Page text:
In checking the records in our engineering department, the earliest documentation we found about the township’s efforts to improve the streetscape along Brunswick Pike date to 2005.
For those involved in all things Lawrence back during that time, you may have a personal recollection of discussions on this topic before 2005, but for our purposes I am putting 15 years as the time-frame… and counting.
We have never been closer to realizing the completion of a plan to improve the portion of road from the Brunswick Circle to Lake Drive then we are right now.
Records that I have reviewed indicate that our township officials and officials from NJDOT were able to reach agreement (2010) on a plan with the stated purpose to create a pedestrian friendly urban streetscape that promotes commercial development.
This would include slowing traffic speed, improve pedestrian circulation and connectivity, as well as add aesthetic elements to provide context for a “main street” environment.
Presently, what we see now at that section is (for the most part) the completed work by the NJDOT that made fairly substantial improvements (i.e., the round-a-bout at Whitehead Road, on-street parking, wider grass medians, pedestrian crosswalks, etc.), which provide the “bones” for the township to complete the final improvements in creating a “main street” type of environment.
For those of you who may not be aware, this section of road (Route 1) is owned and maintained by the State of New Jersey. Our deal with the state was to take it over after it did its part in making the improvements as I described above. With that work (essentially) completed, the township immediately applied for and received a $60,000 grant for the study and design of a streetscape.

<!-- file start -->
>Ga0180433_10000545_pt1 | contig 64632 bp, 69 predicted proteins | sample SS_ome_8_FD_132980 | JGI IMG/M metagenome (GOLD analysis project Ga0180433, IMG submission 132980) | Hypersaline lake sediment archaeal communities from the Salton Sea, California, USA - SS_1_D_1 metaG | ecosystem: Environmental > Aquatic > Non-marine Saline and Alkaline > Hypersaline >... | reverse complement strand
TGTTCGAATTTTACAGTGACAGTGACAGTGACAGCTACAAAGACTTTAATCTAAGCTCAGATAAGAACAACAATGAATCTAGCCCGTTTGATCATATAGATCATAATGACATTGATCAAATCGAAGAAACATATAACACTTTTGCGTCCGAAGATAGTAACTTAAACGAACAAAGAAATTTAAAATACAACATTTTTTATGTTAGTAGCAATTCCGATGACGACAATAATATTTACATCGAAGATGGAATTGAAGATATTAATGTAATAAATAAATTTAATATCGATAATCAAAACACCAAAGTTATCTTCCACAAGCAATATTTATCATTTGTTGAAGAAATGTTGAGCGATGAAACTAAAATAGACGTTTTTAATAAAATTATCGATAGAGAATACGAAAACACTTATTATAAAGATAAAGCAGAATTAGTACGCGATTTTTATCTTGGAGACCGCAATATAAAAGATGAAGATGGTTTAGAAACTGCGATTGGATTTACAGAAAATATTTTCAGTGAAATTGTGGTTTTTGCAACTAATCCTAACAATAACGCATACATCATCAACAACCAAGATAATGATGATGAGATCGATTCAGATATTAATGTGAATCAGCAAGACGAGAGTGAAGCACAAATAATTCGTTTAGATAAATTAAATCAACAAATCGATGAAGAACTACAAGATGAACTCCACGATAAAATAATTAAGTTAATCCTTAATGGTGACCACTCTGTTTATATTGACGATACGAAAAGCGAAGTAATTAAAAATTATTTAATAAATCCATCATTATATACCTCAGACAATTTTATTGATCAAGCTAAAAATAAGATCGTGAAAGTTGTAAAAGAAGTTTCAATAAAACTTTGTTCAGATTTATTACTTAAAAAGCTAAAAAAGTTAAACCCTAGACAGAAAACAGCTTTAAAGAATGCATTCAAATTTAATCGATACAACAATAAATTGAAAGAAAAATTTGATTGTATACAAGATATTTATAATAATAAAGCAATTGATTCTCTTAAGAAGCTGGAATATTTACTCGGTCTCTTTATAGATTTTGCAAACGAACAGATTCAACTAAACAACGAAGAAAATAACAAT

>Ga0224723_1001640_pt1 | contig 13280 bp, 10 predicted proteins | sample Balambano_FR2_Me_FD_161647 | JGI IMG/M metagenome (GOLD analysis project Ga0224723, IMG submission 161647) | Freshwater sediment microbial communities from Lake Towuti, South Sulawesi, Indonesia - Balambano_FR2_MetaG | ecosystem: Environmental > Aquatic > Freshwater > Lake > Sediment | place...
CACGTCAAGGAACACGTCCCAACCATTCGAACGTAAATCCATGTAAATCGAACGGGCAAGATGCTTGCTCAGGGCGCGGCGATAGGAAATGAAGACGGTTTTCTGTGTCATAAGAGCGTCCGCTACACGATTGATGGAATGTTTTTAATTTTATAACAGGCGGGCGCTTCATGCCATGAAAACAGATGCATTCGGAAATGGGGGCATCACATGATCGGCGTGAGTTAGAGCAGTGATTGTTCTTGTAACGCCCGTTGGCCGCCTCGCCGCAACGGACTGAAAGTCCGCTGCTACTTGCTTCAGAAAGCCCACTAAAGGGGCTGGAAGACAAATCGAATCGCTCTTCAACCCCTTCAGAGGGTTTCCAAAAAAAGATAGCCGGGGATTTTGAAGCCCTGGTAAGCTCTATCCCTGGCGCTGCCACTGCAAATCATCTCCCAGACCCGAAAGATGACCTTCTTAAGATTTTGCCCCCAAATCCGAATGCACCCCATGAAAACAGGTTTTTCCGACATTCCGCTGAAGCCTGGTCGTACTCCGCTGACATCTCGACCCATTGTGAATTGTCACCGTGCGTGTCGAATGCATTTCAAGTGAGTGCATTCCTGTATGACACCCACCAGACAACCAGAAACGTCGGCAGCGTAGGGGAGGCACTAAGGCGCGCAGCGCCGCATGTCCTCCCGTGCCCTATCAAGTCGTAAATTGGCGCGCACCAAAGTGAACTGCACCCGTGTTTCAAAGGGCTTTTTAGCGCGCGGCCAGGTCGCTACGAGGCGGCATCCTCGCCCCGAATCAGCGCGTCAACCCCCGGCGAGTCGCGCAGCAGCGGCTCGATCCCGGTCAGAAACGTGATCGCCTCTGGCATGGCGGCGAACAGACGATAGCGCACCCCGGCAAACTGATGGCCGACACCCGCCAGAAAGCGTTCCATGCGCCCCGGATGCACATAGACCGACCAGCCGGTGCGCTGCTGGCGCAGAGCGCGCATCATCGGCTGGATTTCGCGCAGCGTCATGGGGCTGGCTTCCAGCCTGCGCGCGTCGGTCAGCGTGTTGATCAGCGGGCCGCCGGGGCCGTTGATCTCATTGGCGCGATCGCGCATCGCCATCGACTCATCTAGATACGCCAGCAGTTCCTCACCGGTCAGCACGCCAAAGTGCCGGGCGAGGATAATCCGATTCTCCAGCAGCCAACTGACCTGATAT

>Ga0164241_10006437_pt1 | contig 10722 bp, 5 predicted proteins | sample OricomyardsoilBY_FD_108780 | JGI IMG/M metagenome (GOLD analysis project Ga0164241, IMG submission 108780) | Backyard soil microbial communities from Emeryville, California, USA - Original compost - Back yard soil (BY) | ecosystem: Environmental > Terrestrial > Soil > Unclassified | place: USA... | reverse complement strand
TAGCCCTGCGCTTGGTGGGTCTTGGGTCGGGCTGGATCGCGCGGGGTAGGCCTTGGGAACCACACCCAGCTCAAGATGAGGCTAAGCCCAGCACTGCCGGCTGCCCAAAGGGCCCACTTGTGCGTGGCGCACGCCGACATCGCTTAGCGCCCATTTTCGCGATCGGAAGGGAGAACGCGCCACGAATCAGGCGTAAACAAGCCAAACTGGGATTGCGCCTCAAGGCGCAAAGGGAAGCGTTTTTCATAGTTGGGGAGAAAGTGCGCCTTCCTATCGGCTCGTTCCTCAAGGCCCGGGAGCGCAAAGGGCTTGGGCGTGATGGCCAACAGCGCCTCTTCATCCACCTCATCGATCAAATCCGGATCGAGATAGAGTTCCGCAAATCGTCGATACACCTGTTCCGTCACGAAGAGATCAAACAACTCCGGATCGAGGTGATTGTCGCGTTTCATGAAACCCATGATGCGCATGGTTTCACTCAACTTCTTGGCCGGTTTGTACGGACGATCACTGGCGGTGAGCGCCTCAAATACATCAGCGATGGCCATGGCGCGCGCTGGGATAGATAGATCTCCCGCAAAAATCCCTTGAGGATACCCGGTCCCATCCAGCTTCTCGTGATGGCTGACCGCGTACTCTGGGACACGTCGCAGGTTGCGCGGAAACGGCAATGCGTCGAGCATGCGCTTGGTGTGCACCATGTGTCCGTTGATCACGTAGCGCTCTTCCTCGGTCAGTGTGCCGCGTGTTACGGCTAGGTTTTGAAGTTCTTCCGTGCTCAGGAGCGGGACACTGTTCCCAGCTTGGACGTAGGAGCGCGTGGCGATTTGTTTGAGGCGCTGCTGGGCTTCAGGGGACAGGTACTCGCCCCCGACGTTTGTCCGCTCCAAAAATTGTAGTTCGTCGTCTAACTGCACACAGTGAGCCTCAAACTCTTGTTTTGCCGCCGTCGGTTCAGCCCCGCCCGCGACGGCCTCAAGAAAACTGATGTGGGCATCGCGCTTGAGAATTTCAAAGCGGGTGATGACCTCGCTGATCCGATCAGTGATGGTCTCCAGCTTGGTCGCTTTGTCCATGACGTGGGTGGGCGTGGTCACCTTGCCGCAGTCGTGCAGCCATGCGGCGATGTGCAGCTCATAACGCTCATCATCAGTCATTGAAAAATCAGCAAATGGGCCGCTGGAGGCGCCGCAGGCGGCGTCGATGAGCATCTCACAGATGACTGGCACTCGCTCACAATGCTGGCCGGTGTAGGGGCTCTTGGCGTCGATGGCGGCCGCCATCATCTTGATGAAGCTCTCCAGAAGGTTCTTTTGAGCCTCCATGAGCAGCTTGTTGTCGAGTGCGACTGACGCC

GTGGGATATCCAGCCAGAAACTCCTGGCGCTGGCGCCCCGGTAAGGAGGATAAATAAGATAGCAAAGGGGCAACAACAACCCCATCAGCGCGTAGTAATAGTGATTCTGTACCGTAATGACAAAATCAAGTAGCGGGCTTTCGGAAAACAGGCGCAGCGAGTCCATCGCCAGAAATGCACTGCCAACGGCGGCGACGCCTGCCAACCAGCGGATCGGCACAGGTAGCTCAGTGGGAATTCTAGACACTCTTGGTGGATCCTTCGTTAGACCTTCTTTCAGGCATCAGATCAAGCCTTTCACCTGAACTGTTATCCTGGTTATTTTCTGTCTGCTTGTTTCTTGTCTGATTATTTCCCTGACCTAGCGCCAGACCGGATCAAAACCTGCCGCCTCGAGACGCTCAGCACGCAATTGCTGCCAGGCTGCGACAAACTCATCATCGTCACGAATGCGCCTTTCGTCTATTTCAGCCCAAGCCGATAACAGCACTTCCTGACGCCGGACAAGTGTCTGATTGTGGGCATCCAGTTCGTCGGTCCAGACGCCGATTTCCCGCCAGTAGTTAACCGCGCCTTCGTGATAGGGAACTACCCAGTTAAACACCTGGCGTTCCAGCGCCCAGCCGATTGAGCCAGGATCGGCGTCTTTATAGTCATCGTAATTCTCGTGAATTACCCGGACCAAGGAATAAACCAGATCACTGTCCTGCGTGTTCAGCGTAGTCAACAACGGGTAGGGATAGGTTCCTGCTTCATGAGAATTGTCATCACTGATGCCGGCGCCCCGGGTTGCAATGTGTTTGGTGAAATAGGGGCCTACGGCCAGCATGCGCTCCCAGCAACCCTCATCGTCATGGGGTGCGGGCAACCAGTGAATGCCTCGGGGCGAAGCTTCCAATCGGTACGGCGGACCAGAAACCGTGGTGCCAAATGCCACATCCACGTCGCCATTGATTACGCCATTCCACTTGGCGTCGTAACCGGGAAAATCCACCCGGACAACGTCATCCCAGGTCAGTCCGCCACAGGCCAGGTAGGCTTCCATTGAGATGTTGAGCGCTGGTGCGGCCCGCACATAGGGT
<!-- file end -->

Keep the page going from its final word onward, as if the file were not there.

This work has been completed, and we are now in the process of having the “community conversation” about the plan to obtain feedback from the stakeholders (i.e., our residents). The link to the Brunswick Pike Streetscape Project is at lawrencetwp.com/documents/planning/BP_Streetscape2.11.20.pdf for those of you with an interest in reviewing it.
We recently had a public discussion of the plan at our Growth and Redevelopment Committee meeting on Feb. 11. At the meeting, I think it is fair to say that the general consensus was positive, with many residents expressing thoughtful opinions.
Clearly, this has been a very long process, but our commitment to get this done as soon as possible is strong and sincere. This section of our town deserves the attention and the improvements we seek to make.
Though there may be some people that say the plan falls short of expectations or possibilities, my response is that the improvements we intend to make are thoughtful, significant, reasonable and fiscally responsible (our search for grant monies is continuous for this project).
It is very easy to do more, but to do more means to spend more. At this time, it is my opinion that the financial commitment that will be made for this improvement is justified, and will be an improvement for all in our community to enjoy and have pride in.
If you have hit on the link I provided to the streetscape plan, you will see on page 35 the conceptual rendering for the round-a-bout.
It is a series of wind turbines. These turbines will also be functional by providing the power source for the decorative lighting in this area. It represents our community’s commitment to sustainability and to our future. It also provides a clean site line through the round-a-bout for better navigation through it.
It’s my hope that our community can rally behind this project, and appreciate the importance of making the strategic improvements we can and should throughout our town in a responsible way. Fifteen years is a long time. Let’s do this thing!
P.S. Once the township takes over the ownership of this section of road, we will be reducing the speed. This was a consistent concern expressed at the last meeting, and it will be addressed.
P.S.S. Once this project is completed, Colonial Lake Park is expanded and improved, and the Lawrence Shopping Center is firing on all cylinders, we have the makings of a successful reclaiming of an area that was lacking for far too long.
Kevin Nerwinski is the Lawrence Township municipal manager.